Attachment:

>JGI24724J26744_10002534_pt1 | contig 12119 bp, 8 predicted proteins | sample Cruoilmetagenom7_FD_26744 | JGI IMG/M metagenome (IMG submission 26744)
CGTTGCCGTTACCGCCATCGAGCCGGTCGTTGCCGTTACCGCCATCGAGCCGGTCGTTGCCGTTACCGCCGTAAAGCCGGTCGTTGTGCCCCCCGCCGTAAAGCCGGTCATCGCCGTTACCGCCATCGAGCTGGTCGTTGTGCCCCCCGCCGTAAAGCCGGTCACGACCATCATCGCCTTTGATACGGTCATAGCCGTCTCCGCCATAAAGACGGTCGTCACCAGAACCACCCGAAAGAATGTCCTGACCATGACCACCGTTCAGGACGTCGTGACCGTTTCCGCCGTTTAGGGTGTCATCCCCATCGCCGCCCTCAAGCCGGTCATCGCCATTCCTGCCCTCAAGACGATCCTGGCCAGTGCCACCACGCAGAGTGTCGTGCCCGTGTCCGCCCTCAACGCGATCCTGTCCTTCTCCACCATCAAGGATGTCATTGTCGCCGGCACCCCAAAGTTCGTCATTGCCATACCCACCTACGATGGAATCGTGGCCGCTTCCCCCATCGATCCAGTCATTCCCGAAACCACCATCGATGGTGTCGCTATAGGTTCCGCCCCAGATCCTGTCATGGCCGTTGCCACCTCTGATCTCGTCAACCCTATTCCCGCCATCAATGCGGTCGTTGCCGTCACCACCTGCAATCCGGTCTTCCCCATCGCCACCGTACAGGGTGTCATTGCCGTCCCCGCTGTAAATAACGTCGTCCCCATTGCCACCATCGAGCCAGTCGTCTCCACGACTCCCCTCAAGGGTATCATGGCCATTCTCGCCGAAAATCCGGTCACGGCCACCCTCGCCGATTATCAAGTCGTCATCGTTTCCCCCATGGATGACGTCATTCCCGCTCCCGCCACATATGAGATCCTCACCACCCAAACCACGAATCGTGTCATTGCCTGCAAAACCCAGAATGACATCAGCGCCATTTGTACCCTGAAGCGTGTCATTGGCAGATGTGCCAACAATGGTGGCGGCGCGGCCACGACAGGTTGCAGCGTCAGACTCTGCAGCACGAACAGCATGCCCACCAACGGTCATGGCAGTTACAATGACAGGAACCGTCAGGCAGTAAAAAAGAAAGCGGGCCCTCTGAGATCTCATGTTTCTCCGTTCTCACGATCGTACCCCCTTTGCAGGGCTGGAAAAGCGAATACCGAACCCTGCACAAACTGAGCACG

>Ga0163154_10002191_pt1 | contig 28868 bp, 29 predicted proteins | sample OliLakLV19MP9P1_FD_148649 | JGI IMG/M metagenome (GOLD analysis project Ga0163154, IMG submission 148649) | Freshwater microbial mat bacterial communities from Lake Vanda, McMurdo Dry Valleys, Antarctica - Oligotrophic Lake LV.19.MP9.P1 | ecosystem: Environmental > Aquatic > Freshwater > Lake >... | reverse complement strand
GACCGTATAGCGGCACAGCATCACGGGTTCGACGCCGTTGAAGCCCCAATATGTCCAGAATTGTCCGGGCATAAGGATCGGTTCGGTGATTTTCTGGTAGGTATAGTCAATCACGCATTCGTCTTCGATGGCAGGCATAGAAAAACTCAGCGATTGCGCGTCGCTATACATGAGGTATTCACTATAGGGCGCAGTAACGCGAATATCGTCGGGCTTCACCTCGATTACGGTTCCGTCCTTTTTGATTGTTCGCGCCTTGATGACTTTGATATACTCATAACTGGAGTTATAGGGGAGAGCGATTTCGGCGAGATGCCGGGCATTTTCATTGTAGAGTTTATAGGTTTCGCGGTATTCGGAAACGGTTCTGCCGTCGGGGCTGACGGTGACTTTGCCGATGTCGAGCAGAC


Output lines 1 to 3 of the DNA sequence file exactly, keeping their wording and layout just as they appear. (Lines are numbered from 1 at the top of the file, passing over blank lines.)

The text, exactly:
>JGI24724J26744_10002534_pt1 | contig 12119 bp, 8 predicted proteins | sample Cruoilmetagenom7_FD_26744 | JGI IMG/M metagenome (IMG submission 26744)
CGTTGCCGTTACCGCCATCGAGCCGGTCGTTGCCGTTACCGCCATCGAGCCGGTCGTTGCCGTTACCGCCGTAAAGCCGGTCGTTGTGCCCCCCGCCGTAAAGCCGGTCATCGCCGTTACCGCCATCGAGCTGGTCGTTGTGCCCCCCGCCGTAAAGCCGGTCACGACCATCATCGCCTTTGATACGGTCATAGCCGTCTCCGCCATAAAGACGGTCGTCACCAGAACCACCCGAAAGAATGTCCTGACCATGACCACCGTTCAGGACGTCGTGACCGTTTCCGCCGTTTAGGGTGTCATCCCCATCGCCGCCCTCAAGCCGGTCATCGCCATTCCTGCCCTCAAGACGATCCTGGCCAGTGCCACCACGCAGAGTGTCGTGCCCGTGTCCGCCCTCAACGCGATCCTGTCCTTCTCCACCATCAAGGATGTCATTGTCGCCGGCACCCCAAAGTTCGTCATTGCCATACCCACCTACGATGGAATCGTGGCCGCTTCCCCCATCGATCCAGTCATTCCCGAAACCACCATCGATGGTGTCGCTATAGGTTCCGCCCCAGATCCTGTCATGGCCGTTGCCACCTCTGATCTCGTCAACCCTATTCCCGCCATCAATGCGGTCGTTGCCGTCACCACCTGCAATCCGGTCTTCCCCATCGCCACCGTACAGGGTGTCATTGCCGTCCCCGCTGTAAATAACGTCGTCCCCATTGCCACCATCGAGCCAGTCGTCTCCACGACTCCCCTCAAGGGTATCATGGCCATTCTCGCCGAAAATCCGGTCACGGCCACCCTCGCCGATTATCAAGTCGTCATCGTTTCCCCCATGGATGACGTCATTCCCGCTCCCGCCACATATGAGATCCTCACCACCCAAACCACGAATCGTGTCATTGCCTGCAAAACCCAGAATGACATCAGCGCCATTTGTACCCTGAAGCGTGTCATTGGCAGATGTGCCAACAATGGTGGCGGCGCGGCCACGACAGGTTGCAGCGTCAGACTCTGCAGCACGAACAGCATGCCCACCAACGGTCATGGCAGTTACAATGACAGGAACCGTCAGGCAGTAAAAAAGAAAGCGGGCCCTCTGAGATCTCATGTTTCTCCGTTCTCACGATCGTACCCCCTTTGCAGGGCTGGAAAAGCGAATACCGAACCCTGCACAAACTGAGCACG

>Ga0163154_10002191_pt1 | contig 28868 bp, 29 predicted proteins | sample OliLakLV19MP9P1_FD_148649 | JGI IMG/M metagenome (GOLD analysis project Ga0163154, IMG submission 148649) | Freshwater microbial mat bacterial communities from Lake Vanda, McMurdo Dry Valleys, Antarctica - Oligotrophic Lake LV.19.MP9.P1 | ecosystem: Environmental > Aquatic > Freshwater > Lake >... | reverse complement strand